The new BBA Rules govern IRS tax audits of entities and arrangements classified as partnerships for U.S. federal income tax purposes.

All partners/members in partnerships should consider amending their respective agreements to address the new BBA Rules.

New Centralized Partnership Tax Audit Rules Announced

May 25, 2018

New Rules Shift the Tax Burden from the Partners to the Partnership, Change Who Can Represent the Partnership Regarding Matters with any Taxing Authority, and Broaden such Representative’s Decision-Making Authority

The Bipartisan Budget Act (“BBA”) repealed and replaced the preexisting audit rules with a new set of centralized partnership tax audit and tax litigation rules. The most significant BBA Rule is that any “imputed underpayment” or “partnership adjustment” (collectively, “Partnership Adjustment”) will now be paid by the partnership, not the individual partners/members. The BBA Rules also replaced the role of a “Tax Matters Partner” with that of a “Partnership Representative,” who will have _sole authority_ to act on behalf of the partnership. Additionally, either the partnership or its partners/members (as discussed below) will pay any tax assessed during the tax year in which the audit is _resolved_ (“Adjustment Year”), not the tax year to which the audit is subject (“Reviewed Year”). Taking effect for all partnership taxable years that **begin on or after January 1, 2018**, these new BBA Rules govern IRS tax audits of partnerships, limited liability companies, and other entities and arrangements classified as partnerships for U.S. federal income tax purposes.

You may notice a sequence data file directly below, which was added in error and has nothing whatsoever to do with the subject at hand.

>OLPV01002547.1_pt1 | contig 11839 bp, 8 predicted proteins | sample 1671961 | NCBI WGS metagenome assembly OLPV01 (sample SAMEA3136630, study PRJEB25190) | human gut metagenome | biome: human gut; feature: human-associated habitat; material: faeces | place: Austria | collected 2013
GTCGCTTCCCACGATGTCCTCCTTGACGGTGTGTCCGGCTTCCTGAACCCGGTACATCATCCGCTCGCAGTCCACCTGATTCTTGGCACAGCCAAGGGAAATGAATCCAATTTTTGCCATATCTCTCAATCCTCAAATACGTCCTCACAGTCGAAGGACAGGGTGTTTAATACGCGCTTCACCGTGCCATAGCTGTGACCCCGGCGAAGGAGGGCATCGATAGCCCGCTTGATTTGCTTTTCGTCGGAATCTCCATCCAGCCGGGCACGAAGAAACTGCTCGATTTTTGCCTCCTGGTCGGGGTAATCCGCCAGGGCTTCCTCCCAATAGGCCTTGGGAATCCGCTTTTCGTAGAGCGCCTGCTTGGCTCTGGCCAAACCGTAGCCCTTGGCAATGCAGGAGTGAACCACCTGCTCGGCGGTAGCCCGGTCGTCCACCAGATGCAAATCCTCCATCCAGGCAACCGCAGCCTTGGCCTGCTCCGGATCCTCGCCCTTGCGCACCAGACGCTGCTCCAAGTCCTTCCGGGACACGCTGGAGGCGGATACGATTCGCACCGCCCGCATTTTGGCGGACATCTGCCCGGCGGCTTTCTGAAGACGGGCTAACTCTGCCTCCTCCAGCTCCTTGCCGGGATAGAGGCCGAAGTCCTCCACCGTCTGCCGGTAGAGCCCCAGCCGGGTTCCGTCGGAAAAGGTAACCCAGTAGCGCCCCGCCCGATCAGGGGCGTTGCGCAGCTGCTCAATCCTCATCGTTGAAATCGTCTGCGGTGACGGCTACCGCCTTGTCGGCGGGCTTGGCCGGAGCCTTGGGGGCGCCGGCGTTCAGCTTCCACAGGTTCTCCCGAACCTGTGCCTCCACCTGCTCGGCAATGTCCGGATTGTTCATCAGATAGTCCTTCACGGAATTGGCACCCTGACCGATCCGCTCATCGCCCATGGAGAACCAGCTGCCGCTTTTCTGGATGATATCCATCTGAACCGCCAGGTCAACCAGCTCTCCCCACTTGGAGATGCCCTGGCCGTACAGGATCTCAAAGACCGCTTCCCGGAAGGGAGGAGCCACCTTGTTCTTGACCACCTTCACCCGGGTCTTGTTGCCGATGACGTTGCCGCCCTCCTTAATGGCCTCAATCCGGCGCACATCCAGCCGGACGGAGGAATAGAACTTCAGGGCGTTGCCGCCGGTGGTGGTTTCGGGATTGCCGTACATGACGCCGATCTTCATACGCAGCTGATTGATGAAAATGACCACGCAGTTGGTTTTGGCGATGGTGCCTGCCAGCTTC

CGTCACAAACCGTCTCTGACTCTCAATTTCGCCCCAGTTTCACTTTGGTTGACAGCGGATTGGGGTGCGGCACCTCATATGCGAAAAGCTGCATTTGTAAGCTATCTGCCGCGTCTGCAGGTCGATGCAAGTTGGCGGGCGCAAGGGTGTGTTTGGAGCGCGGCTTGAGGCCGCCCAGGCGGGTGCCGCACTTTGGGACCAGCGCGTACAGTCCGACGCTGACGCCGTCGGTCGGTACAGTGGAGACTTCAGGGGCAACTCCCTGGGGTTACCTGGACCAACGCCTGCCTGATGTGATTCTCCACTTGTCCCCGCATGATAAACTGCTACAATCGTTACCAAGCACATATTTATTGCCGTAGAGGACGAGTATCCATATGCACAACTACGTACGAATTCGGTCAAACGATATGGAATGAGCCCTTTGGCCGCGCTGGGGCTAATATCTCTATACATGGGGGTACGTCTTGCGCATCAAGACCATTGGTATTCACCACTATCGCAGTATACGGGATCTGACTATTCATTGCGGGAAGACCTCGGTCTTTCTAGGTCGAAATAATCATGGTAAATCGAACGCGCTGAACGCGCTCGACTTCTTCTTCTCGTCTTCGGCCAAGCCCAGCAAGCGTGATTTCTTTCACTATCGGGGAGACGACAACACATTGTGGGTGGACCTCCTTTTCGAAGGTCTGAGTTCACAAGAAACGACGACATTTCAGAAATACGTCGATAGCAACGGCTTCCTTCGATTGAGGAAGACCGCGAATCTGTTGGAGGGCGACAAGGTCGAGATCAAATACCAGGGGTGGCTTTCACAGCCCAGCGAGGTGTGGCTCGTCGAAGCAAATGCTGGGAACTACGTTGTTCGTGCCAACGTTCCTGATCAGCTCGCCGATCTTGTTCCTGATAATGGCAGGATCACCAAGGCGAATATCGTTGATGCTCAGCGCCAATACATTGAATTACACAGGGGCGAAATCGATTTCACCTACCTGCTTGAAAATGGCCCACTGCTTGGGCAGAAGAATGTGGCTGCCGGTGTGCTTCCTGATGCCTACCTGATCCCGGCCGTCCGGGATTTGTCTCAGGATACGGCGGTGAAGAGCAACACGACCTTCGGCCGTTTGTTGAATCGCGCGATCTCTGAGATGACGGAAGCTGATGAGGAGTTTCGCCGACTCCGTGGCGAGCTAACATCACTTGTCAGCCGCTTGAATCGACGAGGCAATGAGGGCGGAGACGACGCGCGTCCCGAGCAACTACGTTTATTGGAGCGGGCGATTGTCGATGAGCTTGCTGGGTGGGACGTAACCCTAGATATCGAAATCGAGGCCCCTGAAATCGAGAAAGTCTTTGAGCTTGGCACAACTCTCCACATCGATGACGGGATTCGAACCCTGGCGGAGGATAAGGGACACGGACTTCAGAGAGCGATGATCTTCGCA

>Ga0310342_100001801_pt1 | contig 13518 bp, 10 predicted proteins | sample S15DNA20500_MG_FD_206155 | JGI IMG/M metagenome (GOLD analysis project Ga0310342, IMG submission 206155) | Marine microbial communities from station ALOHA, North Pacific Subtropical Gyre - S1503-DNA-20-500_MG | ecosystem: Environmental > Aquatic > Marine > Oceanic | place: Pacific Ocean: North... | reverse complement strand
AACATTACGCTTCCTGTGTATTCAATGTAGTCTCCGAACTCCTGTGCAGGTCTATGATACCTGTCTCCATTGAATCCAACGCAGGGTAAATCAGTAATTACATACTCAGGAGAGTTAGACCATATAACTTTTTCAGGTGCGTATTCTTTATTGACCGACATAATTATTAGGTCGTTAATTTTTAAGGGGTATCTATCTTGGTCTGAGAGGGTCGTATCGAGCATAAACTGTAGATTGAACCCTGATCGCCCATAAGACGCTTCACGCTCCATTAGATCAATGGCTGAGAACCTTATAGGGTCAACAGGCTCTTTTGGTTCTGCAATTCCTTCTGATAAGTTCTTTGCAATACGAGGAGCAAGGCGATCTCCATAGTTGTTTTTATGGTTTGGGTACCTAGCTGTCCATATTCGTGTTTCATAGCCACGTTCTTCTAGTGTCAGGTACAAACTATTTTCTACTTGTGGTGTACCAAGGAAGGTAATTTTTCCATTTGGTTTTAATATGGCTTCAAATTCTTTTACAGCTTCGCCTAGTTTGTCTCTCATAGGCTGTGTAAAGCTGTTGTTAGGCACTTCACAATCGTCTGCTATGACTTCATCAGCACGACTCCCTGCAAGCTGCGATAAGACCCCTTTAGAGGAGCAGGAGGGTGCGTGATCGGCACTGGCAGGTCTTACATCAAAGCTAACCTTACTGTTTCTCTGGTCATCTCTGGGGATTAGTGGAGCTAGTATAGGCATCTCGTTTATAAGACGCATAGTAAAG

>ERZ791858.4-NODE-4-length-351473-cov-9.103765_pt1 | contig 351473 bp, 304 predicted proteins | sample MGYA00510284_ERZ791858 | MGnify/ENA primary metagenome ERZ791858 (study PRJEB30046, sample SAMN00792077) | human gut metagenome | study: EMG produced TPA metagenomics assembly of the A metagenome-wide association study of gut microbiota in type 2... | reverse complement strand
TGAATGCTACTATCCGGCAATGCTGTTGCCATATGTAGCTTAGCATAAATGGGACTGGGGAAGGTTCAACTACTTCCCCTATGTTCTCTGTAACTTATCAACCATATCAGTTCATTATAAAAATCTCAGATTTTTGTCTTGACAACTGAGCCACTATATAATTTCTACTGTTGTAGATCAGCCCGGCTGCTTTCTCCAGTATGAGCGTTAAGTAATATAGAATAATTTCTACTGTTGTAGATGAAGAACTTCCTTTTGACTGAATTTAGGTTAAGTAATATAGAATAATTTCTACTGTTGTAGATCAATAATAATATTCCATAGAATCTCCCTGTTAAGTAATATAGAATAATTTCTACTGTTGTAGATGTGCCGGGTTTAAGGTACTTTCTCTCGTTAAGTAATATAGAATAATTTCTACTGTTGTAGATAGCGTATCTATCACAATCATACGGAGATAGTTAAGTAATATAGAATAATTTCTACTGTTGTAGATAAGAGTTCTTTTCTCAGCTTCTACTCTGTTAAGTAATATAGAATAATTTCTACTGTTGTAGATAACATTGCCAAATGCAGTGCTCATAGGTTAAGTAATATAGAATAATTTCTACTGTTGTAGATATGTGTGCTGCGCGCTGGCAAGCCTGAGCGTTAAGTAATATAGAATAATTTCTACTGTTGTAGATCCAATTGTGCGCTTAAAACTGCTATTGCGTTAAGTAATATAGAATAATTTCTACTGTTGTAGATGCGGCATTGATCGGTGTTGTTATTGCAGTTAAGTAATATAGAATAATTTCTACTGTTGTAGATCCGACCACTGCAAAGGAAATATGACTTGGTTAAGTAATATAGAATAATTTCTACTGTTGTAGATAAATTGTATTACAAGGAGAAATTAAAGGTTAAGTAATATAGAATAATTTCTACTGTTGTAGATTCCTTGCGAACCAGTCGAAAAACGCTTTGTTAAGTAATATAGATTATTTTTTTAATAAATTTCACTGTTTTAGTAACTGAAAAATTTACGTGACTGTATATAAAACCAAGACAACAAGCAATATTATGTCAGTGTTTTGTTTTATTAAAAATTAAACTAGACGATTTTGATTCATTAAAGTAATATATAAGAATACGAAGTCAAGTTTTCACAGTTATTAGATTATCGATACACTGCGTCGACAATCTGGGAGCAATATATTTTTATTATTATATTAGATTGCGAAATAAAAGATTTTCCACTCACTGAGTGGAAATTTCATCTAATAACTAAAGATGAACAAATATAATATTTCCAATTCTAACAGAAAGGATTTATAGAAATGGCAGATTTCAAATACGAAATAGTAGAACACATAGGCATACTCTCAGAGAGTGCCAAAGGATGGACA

When are the BBA Rules in Effect?
The BBA Rules are effective for partnership taxable years that begin on or after January 1, 2018. For audits of any taxable years prior to 2018, the prior rules, which provide for the use of a Tax Matters Partner, still apply. As such, a partnership with taxable years prior to 2018 will need to address both the Tax Matters Partner and the Partnership Representative in its partnership agreement, while a partnership with only taxable years that begin on or after January 1, 2018 will need to solely address the Partnership Representative in its agreement.